“If we get our talent together and have great preparation, something could happen.
“We’ve been competitive with some of the top teams.
“If you make it through the group rounds to the quarters, who knows? Standing on that medal platform would be a great thing for the sport.”
Medals of a different nature will be presented by Reinking this Sunday.
The best university players in the country will be competing for the British Universities and Colleges Championship at the English Institute of Sport.
Reinking will be guest of honour as he presents the trophies to the winning teams.
Usually he’s the one on the receiving end of the medal-giving process and even as he approaches the end of his fourth decade and recovers from a knee injury there’s no sign of him slowing down just yet.
Carrying on with the Sharks?
Being a match winner at the Olympics?
Becoming a top coach when he finally does call it a day?
With Nate Reinking, never say never.
GB man Nate wants the Americans - more than once
As a proud American Nate Reinking had one or two doubts about pulling on the vest of his adopted home country.
But such has been the strength of the Great Britain team spirit ahead of this summer’s Olympic Games he now can’t wait to hear the national anthem, particularly before a warm-up match against the USA in Manchester on July 19.
He said: “When I first played it was for an England team. I kind of felt bad because I was taking the place of a guy who was born here. And I never really had that ‘patriotic’ feeling.
“Since we became GB though, and got the team around us, there’s a real feeling of togetherness and being part of something.
“I’ve told Chris Finch that even if he wants to cut me from the Olympic squad he has to play me in the warm-up against the USA!
“I used to watch guys like LeBron James when he was playing high school in Akron, Ohio. As old as I am now I can’t wait to step on the floor against guys like him.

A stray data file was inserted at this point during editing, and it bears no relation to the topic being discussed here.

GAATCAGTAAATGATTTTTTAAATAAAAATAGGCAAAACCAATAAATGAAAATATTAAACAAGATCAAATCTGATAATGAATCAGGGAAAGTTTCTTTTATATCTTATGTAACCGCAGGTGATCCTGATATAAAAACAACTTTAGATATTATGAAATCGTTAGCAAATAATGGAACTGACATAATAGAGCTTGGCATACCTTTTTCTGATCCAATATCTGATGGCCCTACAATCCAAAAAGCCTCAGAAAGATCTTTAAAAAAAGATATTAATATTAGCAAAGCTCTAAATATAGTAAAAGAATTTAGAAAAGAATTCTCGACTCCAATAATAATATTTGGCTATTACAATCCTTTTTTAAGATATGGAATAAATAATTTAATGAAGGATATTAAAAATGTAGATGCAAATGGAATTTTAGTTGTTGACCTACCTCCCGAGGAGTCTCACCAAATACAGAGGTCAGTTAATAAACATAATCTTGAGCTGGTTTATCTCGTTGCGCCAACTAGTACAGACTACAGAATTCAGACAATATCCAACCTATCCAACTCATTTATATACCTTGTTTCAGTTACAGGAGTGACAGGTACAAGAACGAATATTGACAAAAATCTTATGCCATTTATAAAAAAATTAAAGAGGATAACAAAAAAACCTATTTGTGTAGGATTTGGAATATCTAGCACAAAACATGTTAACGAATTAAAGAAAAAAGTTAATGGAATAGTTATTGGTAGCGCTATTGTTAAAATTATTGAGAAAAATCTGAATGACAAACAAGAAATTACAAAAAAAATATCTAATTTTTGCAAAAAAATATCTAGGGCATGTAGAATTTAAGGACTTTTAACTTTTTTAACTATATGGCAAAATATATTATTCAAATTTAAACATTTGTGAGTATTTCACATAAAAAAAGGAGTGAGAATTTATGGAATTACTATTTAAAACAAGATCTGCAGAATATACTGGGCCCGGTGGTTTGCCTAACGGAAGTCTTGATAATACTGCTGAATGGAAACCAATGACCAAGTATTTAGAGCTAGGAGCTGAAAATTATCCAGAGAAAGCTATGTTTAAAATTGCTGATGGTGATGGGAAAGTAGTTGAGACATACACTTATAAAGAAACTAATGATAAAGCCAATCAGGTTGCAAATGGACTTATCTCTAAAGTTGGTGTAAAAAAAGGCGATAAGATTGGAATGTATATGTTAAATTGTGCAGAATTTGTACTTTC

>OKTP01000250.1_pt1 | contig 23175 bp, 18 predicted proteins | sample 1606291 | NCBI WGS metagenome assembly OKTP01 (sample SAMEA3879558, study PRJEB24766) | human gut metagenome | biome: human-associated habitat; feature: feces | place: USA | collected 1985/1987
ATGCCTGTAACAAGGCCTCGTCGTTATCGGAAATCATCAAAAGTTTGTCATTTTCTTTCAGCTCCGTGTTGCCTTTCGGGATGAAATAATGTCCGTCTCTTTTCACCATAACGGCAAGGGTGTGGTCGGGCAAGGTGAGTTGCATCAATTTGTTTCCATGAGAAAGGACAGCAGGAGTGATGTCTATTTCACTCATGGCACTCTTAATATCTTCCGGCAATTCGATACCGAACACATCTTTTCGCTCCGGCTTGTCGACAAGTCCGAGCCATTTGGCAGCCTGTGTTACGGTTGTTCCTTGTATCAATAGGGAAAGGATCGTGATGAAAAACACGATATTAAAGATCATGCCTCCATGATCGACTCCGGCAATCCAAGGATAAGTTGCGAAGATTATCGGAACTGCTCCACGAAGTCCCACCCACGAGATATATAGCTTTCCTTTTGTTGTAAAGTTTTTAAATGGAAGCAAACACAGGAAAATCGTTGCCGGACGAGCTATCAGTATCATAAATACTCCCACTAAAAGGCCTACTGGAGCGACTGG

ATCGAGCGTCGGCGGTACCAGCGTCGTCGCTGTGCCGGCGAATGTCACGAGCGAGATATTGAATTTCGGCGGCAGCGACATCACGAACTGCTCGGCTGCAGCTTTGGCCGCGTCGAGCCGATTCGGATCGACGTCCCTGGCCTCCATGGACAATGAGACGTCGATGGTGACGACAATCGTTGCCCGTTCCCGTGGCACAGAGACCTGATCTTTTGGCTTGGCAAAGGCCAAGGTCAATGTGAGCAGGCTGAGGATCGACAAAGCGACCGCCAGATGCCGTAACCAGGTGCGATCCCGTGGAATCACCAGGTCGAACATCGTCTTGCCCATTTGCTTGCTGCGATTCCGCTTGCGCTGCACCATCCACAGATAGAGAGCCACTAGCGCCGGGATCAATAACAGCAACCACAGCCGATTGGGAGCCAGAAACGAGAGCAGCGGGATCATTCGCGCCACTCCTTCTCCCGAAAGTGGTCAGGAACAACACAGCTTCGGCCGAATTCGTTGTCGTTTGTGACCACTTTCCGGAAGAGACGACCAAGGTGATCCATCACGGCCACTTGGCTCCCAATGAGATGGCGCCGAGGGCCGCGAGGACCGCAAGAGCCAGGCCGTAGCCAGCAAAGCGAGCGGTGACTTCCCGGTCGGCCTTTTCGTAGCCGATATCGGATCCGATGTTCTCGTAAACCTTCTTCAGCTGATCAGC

“It’s always your goal as a sportsman to play at the highest level you can.
“The NBA is the pinnacle of the sport, but it’s such a fine line whether you make it or not.
“It’d be great to draw the USA in the group stages in London too.”
Nate masters the next challenge
Smart players of any sport plan their next move in advance. Smart people plan their careers with the future in mind.
Nate Reinking has taken his on-court philosophy into what will be his next life – after basketball.
Returning to the Sharks wasn’t just a hoops related decision. He explained: “I’d heard that Sheffield Hallam was a great university and the masters was a good course.
“I wanted to gain some knowledge behind what I already enjoyed doing, so it’s helping me in every aspect of my game and in my future career.”
“A big reason I came back was to do the masters in sport and exercise science at Sheffield Hallam. It was a great opportunity because I’m looking at the end of my career pretty soon, possibly after the Olympics.
“So it’s a great opportunity as I look towards another career. Ideally I’d like to work in universities in the United States and coach basketball.
“I think the masters will expand my horizons and help me do that.”
“Coming to Sheffield Hallam and just being round the atmosphere of the university is really enjoyable. And I’d like to help out here with the basketball programme if I can, and help to broaden the enthusiasm around sport here at the university.
“It would be nice to see programmes here in the UK grow and grow.”